Non-iterative heteroscedastic linear dimension reduction for two-class data; from Fisher to Chernoff

M Loog, RPW Duin

    Research output: Chapter in Book/Conference proceedings/Edited volumeConference contributionScientificpeer-review

    16 Citations (Scopus)

    Abstract

    Linear discriminant analysis (LDA) is a traditional solution to the linear dimension reduction (LDR) problem, which is based on the maximization of the between-class scatter over the within-class scatter. This solution is incapable of dealing with heteroscedastic data in a proper way, because of the implicit assumption that the covariance matrices for all the classes are equal. Hence, discriminatory information in the difference between the covariance matrices is not used and, as a consequence, we can only reduce the data to a single dimension in the two-class case. We propose a fast non-iterative eigenvector-based LDR technique for heteroscedastic two-class data, which generalizes, and improves upon LDA by dealing with the aforementioned problem. For this purpose, we use the concept of directed distance matrices, which generalizes the between-class covariance matrix such that it captures the differences in (co)variances.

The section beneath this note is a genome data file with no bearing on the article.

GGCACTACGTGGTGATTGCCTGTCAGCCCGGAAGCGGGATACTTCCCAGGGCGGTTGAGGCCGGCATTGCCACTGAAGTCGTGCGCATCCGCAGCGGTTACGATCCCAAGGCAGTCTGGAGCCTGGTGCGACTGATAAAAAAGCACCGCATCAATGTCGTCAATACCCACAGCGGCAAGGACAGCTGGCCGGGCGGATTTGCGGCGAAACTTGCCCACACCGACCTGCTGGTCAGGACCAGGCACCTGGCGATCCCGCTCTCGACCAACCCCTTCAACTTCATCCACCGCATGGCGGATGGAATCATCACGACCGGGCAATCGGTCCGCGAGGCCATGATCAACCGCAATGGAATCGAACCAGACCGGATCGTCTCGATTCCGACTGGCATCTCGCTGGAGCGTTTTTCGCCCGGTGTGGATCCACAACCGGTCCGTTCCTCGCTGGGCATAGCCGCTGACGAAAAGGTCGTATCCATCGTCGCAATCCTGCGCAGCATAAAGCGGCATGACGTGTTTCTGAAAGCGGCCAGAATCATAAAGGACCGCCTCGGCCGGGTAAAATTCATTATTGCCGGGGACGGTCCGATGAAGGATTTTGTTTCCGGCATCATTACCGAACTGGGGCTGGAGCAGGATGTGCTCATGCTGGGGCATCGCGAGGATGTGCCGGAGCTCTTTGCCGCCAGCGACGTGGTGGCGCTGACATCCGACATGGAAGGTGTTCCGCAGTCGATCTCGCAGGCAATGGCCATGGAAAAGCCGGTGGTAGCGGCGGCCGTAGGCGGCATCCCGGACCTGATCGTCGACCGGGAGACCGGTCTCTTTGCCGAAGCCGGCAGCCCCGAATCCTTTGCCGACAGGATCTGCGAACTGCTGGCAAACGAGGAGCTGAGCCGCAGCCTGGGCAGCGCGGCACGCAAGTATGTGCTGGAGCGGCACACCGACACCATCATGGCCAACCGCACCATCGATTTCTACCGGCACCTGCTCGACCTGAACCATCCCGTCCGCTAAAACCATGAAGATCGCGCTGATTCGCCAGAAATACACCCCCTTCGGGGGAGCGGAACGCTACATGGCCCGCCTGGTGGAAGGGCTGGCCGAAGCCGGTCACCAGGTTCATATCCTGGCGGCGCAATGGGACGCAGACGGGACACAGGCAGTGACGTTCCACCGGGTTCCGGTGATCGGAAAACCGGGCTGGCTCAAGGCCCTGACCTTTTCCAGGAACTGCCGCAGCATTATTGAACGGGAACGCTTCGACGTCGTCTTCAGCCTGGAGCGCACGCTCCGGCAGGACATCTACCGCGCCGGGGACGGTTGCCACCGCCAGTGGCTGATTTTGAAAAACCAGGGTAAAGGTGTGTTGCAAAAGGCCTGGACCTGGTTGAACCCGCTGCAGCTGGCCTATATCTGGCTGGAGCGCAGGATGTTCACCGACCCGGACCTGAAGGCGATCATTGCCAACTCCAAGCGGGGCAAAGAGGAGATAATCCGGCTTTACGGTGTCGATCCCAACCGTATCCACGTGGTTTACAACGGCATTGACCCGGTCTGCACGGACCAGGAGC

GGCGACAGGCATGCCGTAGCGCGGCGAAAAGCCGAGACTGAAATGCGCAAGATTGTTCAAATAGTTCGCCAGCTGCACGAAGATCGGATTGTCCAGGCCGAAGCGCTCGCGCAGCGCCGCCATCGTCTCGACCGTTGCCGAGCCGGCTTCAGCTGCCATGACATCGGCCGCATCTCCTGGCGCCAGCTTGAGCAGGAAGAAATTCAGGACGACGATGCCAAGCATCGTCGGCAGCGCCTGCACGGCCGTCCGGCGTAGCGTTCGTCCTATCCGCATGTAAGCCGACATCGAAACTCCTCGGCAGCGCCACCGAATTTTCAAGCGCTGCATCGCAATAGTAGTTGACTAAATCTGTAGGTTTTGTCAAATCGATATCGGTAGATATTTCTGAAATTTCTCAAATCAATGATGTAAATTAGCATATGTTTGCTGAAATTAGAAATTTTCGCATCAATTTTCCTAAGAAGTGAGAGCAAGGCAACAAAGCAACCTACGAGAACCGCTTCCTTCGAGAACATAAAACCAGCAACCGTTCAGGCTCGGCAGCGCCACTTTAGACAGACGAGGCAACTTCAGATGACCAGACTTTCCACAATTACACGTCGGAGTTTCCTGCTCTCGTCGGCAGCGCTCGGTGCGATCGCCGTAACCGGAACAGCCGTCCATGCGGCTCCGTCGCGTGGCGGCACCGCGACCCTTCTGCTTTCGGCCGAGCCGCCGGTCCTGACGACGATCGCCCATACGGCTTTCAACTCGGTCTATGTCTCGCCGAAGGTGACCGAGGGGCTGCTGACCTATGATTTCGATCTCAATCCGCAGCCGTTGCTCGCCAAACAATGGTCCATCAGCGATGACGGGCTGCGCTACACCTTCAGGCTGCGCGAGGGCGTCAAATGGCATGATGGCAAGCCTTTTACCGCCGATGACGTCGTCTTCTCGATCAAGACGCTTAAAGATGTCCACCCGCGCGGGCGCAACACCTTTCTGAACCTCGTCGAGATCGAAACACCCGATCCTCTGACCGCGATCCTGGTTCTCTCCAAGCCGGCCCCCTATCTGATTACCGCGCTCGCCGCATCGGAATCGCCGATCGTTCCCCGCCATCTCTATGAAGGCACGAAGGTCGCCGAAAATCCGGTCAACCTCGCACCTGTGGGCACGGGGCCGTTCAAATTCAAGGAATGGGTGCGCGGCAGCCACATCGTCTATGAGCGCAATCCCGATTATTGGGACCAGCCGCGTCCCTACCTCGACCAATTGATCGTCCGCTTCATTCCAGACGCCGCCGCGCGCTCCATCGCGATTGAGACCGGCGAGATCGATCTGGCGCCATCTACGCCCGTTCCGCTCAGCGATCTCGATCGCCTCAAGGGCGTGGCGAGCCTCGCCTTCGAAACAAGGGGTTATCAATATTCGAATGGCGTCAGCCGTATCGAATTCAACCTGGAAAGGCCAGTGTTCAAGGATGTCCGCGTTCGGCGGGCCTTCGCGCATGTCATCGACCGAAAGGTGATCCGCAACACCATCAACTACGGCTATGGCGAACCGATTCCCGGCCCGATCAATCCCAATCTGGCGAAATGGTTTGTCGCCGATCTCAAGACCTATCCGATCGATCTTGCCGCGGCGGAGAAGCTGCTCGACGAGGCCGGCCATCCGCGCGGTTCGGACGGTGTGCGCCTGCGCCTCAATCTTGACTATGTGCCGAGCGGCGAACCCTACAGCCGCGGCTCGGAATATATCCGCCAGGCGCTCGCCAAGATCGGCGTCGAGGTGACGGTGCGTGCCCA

Original languageUndefined/Unknown
    Title of host publicationStructural, Syntactic, and Statistical Pattern Recognition, Proceedings
    EditorsT Caelli, A Amin, RPW Duin, M Kamel, D de Ridder
    Place of PublicationBerlin
    PublisherSpringer
    Pages488-496
    Number of pages9
    ISBN (Print)3-540-44011-9
    Publication statusPublished - 2002
    EventJoint IAPR International Workshops SSPR'02 and SPR'02 (Windsor, Canada) - Berlin
    Duration: 6 Aug 20029 Aug 2002

    Publication series

    Name
    PublisherSpringer Verlag
    NameLecture Notes in Computer Science
    Volume2396
    ISSN (Print)0302-9743

    Conference

    ConferenceJoint IAPR International Workshops SSPR'02 and SPR'02 (Windsor, Canada)
    Period6/08/029/08/02

    Keywords

    • conference contrib. refereed
    • ZX CWTS JFIS < 1.00

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